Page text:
Why do Gods have animals as Vehicles?

All Gods and Goddess are depicted with particular vahanas (Vehicle).  The positive aspects of the vehicle are often representative of the God and the negative attributes are the qualities that the God energy has tamed.  The vahana and deity to which they support are in a reciprocal relationship.

Gods and Goddess are the energies we need to awaken within in our journey of realizing self. To realize who we are, we have to realize who we are not and tame it.  The Vahana is the Ego that is tamed for the fulfillment of the realized Divine energy. The God/Goddess may be seen sitting, standing or riding the vahana or at times the vahana may be seen sitting near the God. These Vahana are the representation of the various energies (animal energies) that exists in the universe as well as in human beings and they need to be controlled and channelled  properly so as to transform ourselves spiritually. Each god or goddess is in-charge of a particular energy which he or she rides and controls at his or her will. These energies are present in man, mostly as wild animal energies and they need to be controlled and channelled properly in order to transform the lower self and establish divine consciousness in him.

The looks of the Gods and Goddess are also symbolic of the message they carry.. so Krishna is beautiful, holding music, surrounding by delicious food and gopikas as He represents the taste, beauty and joy of life..  Vishnu is calm serene in the Ocean and depicts Opulence in Vaikuntha to symbolize creation process.. Shiva has smeared himself with ashes and holds a spear and damru to signify the destruction of human within to realize the eternity within.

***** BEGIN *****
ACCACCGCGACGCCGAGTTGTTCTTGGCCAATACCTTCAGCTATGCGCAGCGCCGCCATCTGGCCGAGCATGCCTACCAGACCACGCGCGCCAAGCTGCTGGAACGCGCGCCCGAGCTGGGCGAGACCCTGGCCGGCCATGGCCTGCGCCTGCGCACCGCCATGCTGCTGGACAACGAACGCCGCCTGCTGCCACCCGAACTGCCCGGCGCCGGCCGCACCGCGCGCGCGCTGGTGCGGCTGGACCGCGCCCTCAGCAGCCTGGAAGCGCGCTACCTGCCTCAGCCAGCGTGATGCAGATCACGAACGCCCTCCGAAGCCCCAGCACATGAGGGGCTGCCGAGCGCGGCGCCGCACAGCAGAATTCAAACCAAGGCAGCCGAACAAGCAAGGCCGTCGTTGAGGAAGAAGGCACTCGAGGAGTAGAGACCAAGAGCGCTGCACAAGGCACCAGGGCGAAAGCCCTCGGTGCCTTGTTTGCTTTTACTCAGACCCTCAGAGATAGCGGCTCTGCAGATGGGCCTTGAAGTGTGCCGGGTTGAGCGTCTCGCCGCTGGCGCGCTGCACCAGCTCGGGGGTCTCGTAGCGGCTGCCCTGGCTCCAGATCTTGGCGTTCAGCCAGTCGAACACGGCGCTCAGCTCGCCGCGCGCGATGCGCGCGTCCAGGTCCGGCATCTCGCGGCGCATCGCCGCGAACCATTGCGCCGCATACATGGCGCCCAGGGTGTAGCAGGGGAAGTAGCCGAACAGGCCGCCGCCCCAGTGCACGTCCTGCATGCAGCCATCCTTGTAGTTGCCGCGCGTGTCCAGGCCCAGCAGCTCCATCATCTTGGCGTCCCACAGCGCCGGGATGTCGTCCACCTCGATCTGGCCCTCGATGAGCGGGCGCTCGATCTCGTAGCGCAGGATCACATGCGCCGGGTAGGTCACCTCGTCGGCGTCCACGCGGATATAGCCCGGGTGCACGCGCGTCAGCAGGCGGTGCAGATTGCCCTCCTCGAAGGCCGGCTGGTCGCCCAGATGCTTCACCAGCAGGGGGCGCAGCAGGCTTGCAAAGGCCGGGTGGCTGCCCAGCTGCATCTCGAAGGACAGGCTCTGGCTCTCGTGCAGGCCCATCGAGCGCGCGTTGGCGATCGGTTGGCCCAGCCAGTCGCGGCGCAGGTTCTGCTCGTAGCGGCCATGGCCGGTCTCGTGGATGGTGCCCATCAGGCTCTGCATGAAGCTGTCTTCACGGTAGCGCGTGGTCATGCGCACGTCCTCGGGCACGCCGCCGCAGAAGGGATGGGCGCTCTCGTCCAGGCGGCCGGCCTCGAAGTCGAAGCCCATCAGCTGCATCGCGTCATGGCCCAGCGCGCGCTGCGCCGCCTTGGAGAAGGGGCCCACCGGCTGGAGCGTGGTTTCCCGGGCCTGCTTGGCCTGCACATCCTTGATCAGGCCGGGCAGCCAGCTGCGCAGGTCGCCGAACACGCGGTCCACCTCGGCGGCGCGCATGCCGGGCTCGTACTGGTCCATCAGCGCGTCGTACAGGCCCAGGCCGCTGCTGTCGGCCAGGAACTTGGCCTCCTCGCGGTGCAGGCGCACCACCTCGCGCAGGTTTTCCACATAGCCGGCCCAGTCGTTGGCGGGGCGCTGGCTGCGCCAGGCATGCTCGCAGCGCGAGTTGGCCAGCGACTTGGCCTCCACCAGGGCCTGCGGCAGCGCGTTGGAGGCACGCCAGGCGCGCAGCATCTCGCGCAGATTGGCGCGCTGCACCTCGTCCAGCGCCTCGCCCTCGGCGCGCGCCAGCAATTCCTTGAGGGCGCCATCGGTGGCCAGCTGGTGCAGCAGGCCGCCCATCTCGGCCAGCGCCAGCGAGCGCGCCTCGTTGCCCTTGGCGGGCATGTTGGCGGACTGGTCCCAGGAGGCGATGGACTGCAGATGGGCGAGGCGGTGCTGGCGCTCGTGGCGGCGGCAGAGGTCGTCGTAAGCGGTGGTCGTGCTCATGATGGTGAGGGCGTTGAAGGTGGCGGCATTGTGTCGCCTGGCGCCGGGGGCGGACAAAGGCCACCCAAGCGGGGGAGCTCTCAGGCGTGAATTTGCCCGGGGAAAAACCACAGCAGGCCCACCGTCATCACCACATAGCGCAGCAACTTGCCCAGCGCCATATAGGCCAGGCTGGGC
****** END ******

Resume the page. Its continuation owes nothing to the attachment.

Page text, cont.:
Some Gods and their Vahanas

Lord Siva rides on His Vahana Nandi the Bull that stands for the bullying, aggressive, blind and brute ego in man that has capacity to destroy him.  We all know about bull fighting where bulls fight for no apparent purpose. The bull symbolizes untamed power and ignorance. It also stands for unbridled sexual energy, Kama.  Only Lord Siva can help us control these and transform them.  Shiva tames the ego like bull within us as by transformingshiva-nandhi

Untamed Power to tamed power

Ignorance to Wisdom

Kama to Kundalini energy

Shiva is called the destroyer as He takes you out of illusory Maya and transforms you into the Pure soul that you are to live your Life purpose. He resides as Mahamrityunjaya, Pashupatinath and Adi shiva among His different forms in our chakras.

vishnu-garudLord Vishnu
The peace-loving deity of the Hindu Trinity, Vishnu is the Preserver or Sustainer of life with his steadfast principles of order, righteousness and truth. When these values are under threat, Vishnu emerges out of his transcendence to restore peace and order on earth. His vehicle is Garuda, the king of the birds. He mocks the wind with the speed of his flight. Garuda represents the human thoughts which can fly in all directions at the incredible speed. Lord Vishnu riding over Garuda symbolizing the capacity of controlling thoughts. The important point is that Garuda represents the five vayus within us : prana, vyana, udana, samana, brahmana through his five forms Satya, Suparna, Garuda, Tarkshya, Vihageshwara. These five vayus through yoga can be controlled through Pranayama which can lead to Kundalini awakening leading to higher levels of consciousness.